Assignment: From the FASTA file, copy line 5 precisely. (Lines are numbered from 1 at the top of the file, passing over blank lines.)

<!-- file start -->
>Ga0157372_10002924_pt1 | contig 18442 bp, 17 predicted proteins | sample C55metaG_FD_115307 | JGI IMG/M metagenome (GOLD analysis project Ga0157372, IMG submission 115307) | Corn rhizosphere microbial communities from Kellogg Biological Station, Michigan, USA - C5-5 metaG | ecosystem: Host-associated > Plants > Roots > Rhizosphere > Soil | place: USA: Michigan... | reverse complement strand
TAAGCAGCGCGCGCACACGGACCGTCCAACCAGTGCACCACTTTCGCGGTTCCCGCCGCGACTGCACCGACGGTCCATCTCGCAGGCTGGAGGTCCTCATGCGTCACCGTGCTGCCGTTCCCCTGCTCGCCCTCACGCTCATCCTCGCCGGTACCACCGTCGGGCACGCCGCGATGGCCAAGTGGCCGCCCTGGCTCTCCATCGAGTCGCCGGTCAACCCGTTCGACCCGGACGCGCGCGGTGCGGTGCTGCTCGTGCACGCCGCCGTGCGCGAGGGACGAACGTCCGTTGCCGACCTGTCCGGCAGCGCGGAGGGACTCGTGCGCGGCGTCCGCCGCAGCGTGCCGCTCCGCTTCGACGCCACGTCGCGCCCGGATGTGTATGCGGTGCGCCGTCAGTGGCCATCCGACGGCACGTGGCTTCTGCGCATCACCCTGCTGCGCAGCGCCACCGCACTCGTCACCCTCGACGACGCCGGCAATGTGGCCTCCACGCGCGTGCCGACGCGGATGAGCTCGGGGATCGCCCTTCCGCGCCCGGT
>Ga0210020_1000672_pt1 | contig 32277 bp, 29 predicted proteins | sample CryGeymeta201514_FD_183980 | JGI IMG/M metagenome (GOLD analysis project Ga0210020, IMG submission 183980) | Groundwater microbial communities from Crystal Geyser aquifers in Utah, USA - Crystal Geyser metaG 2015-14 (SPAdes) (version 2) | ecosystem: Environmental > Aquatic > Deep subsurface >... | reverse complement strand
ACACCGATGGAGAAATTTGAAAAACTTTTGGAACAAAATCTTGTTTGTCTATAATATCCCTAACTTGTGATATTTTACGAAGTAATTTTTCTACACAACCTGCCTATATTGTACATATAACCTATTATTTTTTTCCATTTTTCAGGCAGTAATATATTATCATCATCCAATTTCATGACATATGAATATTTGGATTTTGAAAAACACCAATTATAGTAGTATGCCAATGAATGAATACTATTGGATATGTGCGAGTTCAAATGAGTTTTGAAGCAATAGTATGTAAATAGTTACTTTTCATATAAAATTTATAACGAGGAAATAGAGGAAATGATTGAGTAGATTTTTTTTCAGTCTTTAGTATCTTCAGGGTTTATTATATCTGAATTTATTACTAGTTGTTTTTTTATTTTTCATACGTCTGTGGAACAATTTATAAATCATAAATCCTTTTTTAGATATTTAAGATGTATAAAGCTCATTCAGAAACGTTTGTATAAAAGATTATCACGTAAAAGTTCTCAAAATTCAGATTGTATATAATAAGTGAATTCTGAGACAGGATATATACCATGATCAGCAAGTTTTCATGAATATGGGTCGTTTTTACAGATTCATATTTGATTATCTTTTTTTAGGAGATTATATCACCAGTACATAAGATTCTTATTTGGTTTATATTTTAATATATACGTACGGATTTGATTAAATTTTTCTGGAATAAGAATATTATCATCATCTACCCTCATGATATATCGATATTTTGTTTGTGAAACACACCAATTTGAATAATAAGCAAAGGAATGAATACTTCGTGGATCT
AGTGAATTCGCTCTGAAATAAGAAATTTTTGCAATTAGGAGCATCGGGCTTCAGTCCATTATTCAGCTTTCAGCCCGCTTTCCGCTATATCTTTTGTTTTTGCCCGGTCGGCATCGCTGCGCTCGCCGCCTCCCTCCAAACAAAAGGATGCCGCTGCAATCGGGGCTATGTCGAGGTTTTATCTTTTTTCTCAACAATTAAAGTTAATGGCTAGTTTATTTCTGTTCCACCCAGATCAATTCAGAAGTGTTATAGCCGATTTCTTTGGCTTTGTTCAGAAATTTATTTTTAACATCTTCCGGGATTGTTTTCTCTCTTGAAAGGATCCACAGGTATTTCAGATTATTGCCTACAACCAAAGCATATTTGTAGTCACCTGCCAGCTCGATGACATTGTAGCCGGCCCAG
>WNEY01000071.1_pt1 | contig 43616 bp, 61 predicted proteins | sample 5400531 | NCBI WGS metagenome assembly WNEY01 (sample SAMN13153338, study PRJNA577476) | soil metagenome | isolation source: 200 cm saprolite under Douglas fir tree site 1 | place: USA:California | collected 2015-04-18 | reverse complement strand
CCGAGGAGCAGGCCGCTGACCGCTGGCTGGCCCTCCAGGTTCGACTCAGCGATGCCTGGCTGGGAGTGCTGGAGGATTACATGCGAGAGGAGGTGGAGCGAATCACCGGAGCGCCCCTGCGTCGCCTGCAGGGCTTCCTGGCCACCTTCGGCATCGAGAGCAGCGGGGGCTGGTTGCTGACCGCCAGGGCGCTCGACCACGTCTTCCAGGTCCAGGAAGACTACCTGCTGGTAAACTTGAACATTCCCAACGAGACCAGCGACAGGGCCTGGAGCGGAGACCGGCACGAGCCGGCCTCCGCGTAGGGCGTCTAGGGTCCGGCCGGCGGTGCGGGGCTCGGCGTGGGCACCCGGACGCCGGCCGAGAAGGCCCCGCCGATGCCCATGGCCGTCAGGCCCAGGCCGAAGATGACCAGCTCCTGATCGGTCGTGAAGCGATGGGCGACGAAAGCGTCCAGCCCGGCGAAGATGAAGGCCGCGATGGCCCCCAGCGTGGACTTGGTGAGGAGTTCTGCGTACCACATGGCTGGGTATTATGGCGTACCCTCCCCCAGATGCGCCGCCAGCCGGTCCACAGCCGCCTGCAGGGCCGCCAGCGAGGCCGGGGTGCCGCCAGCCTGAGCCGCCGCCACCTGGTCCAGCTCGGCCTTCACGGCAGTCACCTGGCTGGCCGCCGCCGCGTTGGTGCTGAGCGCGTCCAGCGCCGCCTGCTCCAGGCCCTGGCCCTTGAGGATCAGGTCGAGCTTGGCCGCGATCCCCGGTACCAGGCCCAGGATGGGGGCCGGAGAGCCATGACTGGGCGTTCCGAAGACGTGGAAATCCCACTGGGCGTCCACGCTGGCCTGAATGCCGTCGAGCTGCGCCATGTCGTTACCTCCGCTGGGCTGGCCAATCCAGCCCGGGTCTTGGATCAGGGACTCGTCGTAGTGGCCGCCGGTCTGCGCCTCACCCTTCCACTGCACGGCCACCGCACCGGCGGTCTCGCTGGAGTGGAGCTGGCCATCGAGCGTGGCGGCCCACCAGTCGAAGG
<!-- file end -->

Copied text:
AGTGAATTCGCTCTGAAATAAGAAATTTTTGCAATTAGGAGCATCGGGCTTCAGTCCATTATTCAGCTTTCAGCCCGCTTTCCGCTATATCTTTTGTTTTTGCCCGGTCGGCATCGCTGCGCTCGCCGCCTCCCTCCAAACAAAAGGATGCCGCTGCAATCGGGGCTATGTCGAGGTTTTATCTTTTTTCTCAACAATTAAAGTTAATGGCTAGTTTATTTCTGTTCCACCCAGATCAATTCAGAAGTGTTATAGCCGATTTCTTTGGCTTTGTTCAGAAATTTATTTTTAACATCTTCCGGGATTGTTTTCTCTCTTGAAAGGATCCACAGGTATTTCAGATTATTGCCTACAACCAAAGCATATTTGTAGTCACCTGCCAGCTCGATGACATTGTAGCCGGCCCAG